Tip #4 Acclimatise to your new environment immediately
If you’re landing at your destination in the evening, head to bed once you’ve settled into your new abode. If it’s in the middle of the afternoon, head to a playground or a restaurant for a meal. By doing so, you’re getting your kewpie accustomed to his new destination's schedule, plus experts also say sunlight is very useful in helping travelers reset their internal clock and adjust to their temporary time zone. Zoe Chu, a baby sleep expert, concurs and adds, “When traveling to a country with different time zone, try to keep baby awake till it’s bedtime at your destination. This will help baby sleep through at night.”
Tip #5 Offer nutritious food and lots of water
Dehydration can worsen jet lag symptoms, so make sure junior is drinking lots and lots of water, especially on the flight. Stick to water and not juices or soda, as all that extra sugar is only going to rile your rugrat up, instead of keeping him calm, which is what you want! Also, pack lots of nutritious snacks, such as fresh or dried fruit, whole meal biscuits or home-made muffins. It’s easy to start eating badly while travelling, especially when jet lag causes you to have the munchies at all odd hours. Instead of throwing whatever you can find at your kids, always be prepared with healthy options. It will satiate their hunger and you’ll avoid having to deal with a kid who’s having an upset tummy from eating too much junk.
The middle of the night is not the time to break open a packet of potato chips – as famished as you and your little fella might be – or to turn on the TV.
Tip #6 Be prepared for junior to wake up in the middle of the night
“Yes, baby’s sleep will be interrupted, just like for adults, and it will take a few days to adjust,” notes Chu. As a general rule of thumb, sleep experts say it takes one day per hour according to the time difference, to get over your jet lag. So, if your new destination is seven hours behind, you can expect your child to take up to seven days to fall back into his usual sleep patterns. When junior does wake up in the middle of the night, help him to fall back asleep by offering some warm milk or simple snack like biscuits. The middle of the night is not the time to break open a packet of potato chips – as famished as you and your little fella might be – or to turn on the TV. “Whenever our son would wake up from jet lag during the night, we will offer him some milk or a slice of bread, then we will let him lie in bed with us with the lights off,” says Preetie. “We do not engage him in conversation, unless he needs help or is not feeling well. We just let him play by himself until he tires out and falls back asleep.”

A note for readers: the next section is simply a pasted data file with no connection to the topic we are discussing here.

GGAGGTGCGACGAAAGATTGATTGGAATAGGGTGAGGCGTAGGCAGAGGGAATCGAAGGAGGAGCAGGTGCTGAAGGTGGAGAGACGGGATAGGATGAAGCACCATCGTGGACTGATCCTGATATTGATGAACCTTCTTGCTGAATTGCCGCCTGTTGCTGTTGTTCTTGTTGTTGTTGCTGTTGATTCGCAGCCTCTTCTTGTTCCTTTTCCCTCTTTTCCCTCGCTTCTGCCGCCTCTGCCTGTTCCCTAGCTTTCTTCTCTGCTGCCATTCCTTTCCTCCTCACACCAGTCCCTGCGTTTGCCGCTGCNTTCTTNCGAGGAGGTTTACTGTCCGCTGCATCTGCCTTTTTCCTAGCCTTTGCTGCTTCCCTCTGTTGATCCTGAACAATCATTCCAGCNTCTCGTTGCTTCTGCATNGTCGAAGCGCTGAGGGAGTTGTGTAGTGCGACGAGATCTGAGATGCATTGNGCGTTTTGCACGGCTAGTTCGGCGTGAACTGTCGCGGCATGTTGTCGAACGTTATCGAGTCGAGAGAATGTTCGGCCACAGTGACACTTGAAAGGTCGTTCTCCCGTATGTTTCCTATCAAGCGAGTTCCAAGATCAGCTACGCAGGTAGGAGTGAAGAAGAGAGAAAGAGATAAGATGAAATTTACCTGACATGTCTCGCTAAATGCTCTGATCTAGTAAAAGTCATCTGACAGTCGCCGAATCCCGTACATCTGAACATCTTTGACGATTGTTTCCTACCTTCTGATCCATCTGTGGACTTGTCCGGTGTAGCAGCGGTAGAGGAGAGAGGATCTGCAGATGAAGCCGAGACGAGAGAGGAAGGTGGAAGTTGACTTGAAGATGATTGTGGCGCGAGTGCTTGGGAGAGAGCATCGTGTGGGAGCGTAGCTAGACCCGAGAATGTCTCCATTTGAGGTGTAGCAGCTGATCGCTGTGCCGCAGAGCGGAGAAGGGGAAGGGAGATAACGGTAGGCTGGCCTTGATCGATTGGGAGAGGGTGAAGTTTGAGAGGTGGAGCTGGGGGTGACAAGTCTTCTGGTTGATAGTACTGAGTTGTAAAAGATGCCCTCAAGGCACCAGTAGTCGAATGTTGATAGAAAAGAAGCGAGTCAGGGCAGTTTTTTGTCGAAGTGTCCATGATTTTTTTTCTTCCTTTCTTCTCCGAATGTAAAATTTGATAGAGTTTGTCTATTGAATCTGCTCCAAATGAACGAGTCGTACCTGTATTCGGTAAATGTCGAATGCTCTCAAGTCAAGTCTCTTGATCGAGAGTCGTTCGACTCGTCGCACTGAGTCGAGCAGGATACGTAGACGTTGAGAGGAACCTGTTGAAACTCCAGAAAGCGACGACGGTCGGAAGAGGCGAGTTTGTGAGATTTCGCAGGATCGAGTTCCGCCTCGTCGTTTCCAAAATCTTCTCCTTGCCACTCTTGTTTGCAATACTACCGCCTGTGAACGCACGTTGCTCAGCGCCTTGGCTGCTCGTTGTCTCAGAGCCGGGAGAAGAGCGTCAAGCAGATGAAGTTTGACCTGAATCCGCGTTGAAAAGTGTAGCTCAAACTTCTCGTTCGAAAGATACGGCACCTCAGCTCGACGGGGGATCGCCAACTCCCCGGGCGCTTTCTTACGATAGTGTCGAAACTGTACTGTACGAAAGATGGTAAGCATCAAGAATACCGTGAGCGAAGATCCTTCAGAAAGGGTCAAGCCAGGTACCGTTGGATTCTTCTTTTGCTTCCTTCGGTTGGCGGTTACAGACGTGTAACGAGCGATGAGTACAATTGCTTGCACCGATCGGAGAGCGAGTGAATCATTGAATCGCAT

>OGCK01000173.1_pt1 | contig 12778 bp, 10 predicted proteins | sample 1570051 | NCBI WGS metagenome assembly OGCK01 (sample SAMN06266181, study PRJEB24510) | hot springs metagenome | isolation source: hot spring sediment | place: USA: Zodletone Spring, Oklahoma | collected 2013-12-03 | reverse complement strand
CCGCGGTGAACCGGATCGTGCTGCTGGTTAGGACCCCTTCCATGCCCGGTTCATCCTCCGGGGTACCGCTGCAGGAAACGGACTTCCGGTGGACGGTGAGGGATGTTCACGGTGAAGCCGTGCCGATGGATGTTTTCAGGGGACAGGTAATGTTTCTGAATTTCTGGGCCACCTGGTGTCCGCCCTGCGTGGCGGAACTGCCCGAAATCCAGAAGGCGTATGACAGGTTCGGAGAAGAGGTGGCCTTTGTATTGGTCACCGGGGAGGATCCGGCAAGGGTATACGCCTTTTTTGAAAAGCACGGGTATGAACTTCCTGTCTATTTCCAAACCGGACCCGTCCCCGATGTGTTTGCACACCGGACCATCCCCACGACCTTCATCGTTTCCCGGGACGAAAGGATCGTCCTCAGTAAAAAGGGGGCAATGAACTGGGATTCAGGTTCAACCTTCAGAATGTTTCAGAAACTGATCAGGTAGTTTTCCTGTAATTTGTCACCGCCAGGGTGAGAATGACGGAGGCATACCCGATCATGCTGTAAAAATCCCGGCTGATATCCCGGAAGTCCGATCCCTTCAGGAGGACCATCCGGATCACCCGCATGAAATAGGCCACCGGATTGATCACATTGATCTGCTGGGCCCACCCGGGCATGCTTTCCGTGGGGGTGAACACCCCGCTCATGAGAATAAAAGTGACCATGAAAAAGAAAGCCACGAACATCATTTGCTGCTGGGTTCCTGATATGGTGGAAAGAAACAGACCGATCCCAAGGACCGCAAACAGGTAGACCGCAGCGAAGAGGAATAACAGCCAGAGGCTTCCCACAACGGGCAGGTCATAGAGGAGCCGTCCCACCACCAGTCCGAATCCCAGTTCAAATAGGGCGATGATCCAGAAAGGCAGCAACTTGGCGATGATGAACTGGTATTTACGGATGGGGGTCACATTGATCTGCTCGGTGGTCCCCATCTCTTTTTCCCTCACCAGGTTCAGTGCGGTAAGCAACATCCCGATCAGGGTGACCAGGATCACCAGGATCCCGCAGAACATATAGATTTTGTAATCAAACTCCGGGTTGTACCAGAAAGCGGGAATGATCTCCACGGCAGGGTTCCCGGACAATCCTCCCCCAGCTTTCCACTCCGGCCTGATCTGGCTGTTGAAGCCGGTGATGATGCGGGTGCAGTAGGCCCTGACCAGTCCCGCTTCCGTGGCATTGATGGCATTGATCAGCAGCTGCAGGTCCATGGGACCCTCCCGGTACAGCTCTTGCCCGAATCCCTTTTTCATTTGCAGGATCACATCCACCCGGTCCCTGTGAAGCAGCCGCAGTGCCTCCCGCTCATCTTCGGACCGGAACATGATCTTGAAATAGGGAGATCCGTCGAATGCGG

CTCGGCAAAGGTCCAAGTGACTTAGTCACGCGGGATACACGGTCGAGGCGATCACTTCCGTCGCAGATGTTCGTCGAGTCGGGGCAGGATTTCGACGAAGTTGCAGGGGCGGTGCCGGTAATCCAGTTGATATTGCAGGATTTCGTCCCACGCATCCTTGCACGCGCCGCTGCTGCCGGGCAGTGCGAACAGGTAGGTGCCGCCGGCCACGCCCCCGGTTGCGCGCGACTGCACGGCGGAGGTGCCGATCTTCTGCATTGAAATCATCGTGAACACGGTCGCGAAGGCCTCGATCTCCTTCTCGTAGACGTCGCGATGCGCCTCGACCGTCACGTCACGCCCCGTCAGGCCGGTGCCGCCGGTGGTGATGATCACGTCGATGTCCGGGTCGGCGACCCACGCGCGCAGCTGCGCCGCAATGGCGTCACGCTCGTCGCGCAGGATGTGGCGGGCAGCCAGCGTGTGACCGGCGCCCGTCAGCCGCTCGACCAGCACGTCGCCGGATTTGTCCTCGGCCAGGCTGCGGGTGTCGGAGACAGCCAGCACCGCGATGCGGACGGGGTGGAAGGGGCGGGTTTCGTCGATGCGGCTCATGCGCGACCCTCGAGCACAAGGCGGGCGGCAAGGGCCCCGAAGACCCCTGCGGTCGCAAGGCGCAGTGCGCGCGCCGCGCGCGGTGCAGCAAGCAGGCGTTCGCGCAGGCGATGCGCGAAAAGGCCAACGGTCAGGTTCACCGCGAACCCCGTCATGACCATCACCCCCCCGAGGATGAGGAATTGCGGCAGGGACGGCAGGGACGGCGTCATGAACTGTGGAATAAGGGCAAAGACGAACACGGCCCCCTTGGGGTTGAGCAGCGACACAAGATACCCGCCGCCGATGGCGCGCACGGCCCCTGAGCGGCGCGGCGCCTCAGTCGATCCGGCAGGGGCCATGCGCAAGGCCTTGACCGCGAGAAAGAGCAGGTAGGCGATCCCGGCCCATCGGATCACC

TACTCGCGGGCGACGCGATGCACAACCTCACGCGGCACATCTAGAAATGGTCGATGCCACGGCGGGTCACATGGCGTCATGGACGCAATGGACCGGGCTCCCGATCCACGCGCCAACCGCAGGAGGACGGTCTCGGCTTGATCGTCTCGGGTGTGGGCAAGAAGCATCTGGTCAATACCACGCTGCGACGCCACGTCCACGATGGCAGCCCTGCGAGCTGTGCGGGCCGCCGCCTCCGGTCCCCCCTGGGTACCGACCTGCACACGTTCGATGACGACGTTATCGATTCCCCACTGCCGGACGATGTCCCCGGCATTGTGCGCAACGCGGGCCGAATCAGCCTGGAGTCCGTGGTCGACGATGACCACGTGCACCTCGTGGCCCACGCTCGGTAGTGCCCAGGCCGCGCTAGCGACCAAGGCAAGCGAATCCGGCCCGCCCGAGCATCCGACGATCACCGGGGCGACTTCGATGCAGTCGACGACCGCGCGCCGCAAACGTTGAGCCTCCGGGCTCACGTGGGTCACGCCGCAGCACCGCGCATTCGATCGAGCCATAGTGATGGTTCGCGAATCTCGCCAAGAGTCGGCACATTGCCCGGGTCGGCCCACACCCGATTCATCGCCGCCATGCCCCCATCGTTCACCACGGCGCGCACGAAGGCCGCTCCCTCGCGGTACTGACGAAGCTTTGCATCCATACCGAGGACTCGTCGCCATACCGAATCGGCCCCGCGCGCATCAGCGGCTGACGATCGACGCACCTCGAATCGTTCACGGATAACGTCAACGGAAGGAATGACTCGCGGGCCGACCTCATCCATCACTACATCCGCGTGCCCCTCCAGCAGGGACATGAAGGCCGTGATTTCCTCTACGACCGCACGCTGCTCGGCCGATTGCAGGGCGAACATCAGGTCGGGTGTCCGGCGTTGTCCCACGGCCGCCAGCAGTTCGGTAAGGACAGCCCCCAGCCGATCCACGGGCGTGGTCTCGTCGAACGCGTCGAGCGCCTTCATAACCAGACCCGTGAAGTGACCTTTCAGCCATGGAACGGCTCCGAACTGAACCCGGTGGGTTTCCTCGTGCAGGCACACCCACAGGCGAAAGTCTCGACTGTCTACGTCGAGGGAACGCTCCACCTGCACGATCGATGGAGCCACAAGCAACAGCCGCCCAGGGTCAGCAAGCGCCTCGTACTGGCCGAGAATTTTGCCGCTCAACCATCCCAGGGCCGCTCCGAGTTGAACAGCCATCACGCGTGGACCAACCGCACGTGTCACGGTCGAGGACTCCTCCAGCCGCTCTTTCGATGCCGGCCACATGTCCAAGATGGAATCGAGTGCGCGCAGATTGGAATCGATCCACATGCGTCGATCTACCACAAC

Tip #7 Stick to the usual routines
Sight-seeing and moving from one destination to another can take up a lot of time. But, do your best to stick to your child’s usual routines so that it doesn’t disrupt their body clock and sense of familiarity too much. “It was hard sticking to our daughters’ nap and bedtime routine when travelling and it meant having to forgo a few things from our itinerary” admits dad-of-two Calvin Chan. “But we made the sacrifice because it meant having more well-rested children and lesser tantrums.”
Tip #8 Be patient and flexible
Even with the best-laid plans, things may not always go according to schedule. That’s when your patience needs to kick in and you have to go with the flow. If junior insists on waking up at 5 am every morning, start your day early, but then also adjust nap time and bed time accordingly. If your little one’s crankiness is an indication that he’s ready for a nap, but it’s two hours too early, let him take a snooze. There’s only so much his body can handle. Don’t pack too much into your holiday schedule either, so that you can afford to be flexible with your days. Ultimately, holidays are a time to relax and bond as a family. Keep that as a priority and everyone will do just fine!